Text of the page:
Jun 2,2021 / News / Legal Brief

by Eric Levenstein, Director and Head of Insolvency, Business Rescue & Restructuring Practice; Nastascha Harduth, Director; and Siyabonga Galela, Candidate Attorney

 

Introduction

When a director of a company conducts the business of the company, that director does not do so in his/her personal capacity. Instead, that director acts as an agent of the company, and is, for so long as the company continues to be regarded as having a separate legal personality, protected from incurring personal liability for, inter-alia, the company’s debts. Be that as it may, when the level of mismanagement of the company’s affairs becomes heedlessly gross or dishonest, then the fundamental attribute of separate legal personality should be retracted (as was stated in Ebrahim and another v Airport Cold Storage (Pty) Ltd) 2008 (6) SA 585 (“Ebrahim v ACS“).

The common law principle of piercing the corporate veil essentially gives courts the power to disregard the separate legal personality of the company and hold liable any person who is in control of, or a party to, reckless or fraudulent conduct occasioned on behalf of the company. Section 424(1) (“the Section“) of the Companies Act 61 of 1973 (“1973 Companies Act“) is a statutory expression of the aforesaid principle. This section remains extant in terms of item 9 of Schedule 5 of the Companies Act 71 of 2008 (“the 2008 Companies Act“).

The Section provides that when it appears that any business of the company was or is being carried on recklessly, or with the intent to defraud creditors of the company (or any other person for that matter), the Court may, on application of, inter-alia, the liquidator, declare that any person who was knowingly a party to the carrying on of the business in the manner aforesaid, shall be personally responsible without limitation of liability for all or any of the debts or other liabilities of the company.

Recently, our Courts have, in the case of Cooper and Another NNO v Myburgh and others [2021] 2 All SA 114 (“Cooper v Myburgh“), further expanded on the legal precedent dealing with the Section. This article discusses the judgment recently handed down by the Honourable Justice Binns-Ward (“Binns-Ward J“) in Cooper v Myburgh.

In Cooper v Myburgh, the applicants were co-liquidators seeking a declaration that the respondents be declared to be personally liable to pay the debts of DPMM Transport (Pty) Ltd (“Transport“), a company (in liquidation) that carried on business in the transport industry and whose assets included a fleet of trucks and trailers.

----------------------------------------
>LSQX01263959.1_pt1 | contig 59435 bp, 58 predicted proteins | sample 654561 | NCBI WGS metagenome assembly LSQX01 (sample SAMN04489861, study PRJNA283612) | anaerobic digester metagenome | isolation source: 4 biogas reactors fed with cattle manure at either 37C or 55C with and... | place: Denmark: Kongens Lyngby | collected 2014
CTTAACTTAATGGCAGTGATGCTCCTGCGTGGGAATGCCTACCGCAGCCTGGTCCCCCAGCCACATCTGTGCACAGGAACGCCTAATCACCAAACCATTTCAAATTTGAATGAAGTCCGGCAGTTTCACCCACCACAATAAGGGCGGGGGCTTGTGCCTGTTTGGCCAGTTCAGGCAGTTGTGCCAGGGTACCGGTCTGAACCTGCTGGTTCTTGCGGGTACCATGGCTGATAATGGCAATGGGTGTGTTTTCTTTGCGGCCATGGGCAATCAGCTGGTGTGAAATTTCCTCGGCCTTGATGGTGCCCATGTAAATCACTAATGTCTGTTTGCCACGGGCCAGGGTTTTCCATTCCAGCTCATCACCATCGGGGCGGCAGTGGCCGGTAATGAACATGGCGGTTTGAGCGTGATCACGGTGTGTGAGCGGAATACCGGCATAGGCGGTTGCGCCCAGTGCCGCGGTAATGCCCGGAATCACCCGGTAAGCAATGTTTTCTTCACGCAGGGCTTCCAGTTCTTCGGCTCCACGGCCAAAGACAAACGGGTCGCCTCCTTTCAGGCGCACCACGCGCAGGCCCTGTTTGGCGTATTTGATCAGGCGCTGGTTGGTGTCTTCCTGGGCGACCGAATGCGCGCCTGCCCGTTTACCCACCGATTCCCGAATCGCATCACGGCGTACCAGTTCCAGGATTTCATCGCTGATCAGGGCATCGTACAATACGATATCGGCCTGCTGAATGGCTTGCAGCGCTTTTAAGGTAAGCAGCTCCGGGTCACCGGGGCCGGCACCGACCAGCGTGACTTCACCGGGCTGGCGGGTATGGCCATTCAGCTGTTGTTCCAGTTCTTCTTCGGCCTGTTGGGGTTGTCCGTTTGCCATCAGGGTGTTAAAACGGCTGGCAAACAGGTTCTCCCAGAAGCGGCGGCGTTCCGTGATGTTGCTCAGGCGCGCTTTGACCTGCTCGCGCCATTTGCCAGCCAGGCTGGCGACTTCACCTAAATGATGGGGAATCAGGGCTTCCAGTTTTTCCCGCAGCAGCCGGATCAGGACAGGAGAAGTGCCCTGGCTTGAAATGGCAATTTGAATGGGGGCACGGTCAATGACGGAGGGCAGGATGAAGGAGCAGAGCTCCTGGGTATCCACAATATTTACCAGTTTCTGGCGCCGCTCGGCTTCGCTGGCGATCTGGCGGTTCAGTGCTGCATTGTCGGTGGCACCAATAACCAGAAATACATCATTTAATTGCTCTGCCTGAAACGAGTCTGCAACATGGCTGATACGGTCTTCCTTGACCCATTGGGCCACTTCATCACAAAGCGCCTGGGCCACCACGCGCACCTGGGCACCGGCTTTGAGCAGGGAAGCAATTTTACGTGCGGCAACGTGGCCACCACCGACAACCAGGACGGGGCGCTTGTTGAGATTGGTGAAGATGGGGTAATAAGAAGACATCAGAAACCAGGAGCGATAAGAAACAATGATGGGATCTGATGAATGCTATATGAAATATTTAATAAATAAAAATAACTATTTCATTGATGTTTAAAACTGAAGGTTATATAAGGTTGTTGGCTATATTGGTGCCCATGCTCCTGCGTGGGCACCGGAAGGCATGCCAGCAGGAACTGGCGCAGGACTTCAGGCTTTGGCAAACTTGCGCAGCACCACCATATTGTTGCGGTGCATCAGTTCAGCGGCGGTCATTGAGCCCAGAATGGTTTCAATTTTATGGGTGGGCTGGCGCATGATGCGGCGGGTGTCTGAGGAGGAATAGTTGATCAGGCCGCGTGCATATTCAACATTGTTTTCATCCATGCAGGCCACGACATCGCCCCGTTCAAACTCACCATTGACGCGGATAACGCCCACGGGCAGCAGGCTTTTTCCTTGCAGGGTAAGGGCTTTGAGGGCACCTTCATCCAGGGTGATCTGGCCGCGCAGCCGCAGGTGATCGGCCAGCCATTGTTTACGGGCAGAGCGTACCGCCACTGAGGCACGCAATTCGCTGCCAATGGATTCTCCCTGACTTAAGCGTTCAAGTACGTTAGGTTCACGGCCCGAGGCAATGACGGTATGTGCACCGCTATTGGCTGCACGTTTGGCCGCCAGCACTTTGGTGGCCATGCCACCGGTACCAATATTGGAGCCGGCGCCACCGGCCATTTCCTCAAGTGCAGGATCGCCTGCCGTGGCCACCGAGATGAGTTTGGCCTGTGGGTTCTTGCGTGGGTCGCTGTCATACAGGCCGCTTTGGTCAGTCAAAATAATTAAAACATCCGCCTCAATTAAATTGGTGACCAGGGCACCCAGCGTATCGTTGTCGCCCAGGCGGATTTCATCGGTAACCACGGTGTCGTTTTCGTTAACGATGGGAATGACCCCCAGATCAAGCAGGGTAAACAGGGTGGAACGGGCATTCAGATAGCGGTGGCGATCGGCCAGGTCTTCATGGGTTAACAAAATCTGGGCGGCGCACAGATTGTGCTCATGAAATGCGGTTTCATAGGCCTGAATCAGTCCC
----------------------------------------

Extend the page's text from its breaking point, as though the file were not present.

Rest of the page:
Transport was wholly owned by the Sean Billy Myburgh Trust (“the Trust“) and Sean Billy Myburgh (“Myburgh“), who also happened to be the sole director of Transport, as well as DPMM Property Trucking (Pty) Ltd (“Trucking”) and DPMM Hauliers (Pty) Ltd (“Hauliers“) – the second and third respondents respectively.

In the face of financial difficulty, and despite the fact that Transport had creditors pressing for payment and threatening legal action, Myburgh, acting on behalf of each of the three aforementioned companies concerned, entered into two agreements. The first agreement provided for the sale of Transport’s operational equipment to Trucking. The disposal of the goods was preceded by the adoption of a special resolution in terms of section 115 of the 2008 Companies by the Transport’s shareholders, who also happen to be co-trustees of the Trust. The second agreement provided for the lease of the aforementioned goods by Trucking to Hauliers.

The issue to be decided by the Court was whether Myburgh’s conduct, in his capacity as the director of Transport, falls to be categorised as reckless or fraudulent within the meaning of the Section.

Furthermore, and for the first time, the Court had to decide whether Transport’s shareholders, in choosing to pass a special resolution in terms of section 115 of the Companies Act that – despite the company’s precarious financial position – enabled Transport to dispose of all its assets, were party to the carrying on of Transport’s business in a reckless or fraudulent manner.

Legal discussion

In Ebrahim v ACS, Cameron JA held that section 424(1) exacts a quid pro quo in terms of which the benefit of immunity from liability for a company’s debts does not extend to the use of the company’s formal identity to incur obligations recklessly, gross negligently or fraudulently. Binns-Ward J in Cooper v Myburgh concurred with this position – and noted that section 424(1) is not limited to the incurrence of obligations by the company, but also extends to the carrying on of the company’s business in a way that prejudices creditors or disregards their interests. Indeed, participating in business necessarily involves taking entrepreneurial risks. However, the fundamental tenet of section 424(1) is to ensure that those involved in carrying on a company’s business do not permit the company to continue to trade in circumstances where it is reasonably foreseeable that the company will be unable to pay its debts as and when they fall due (Philotex (Pty) Ltd and another v Snyman and others 1998 (2) SA 138 (SCA)).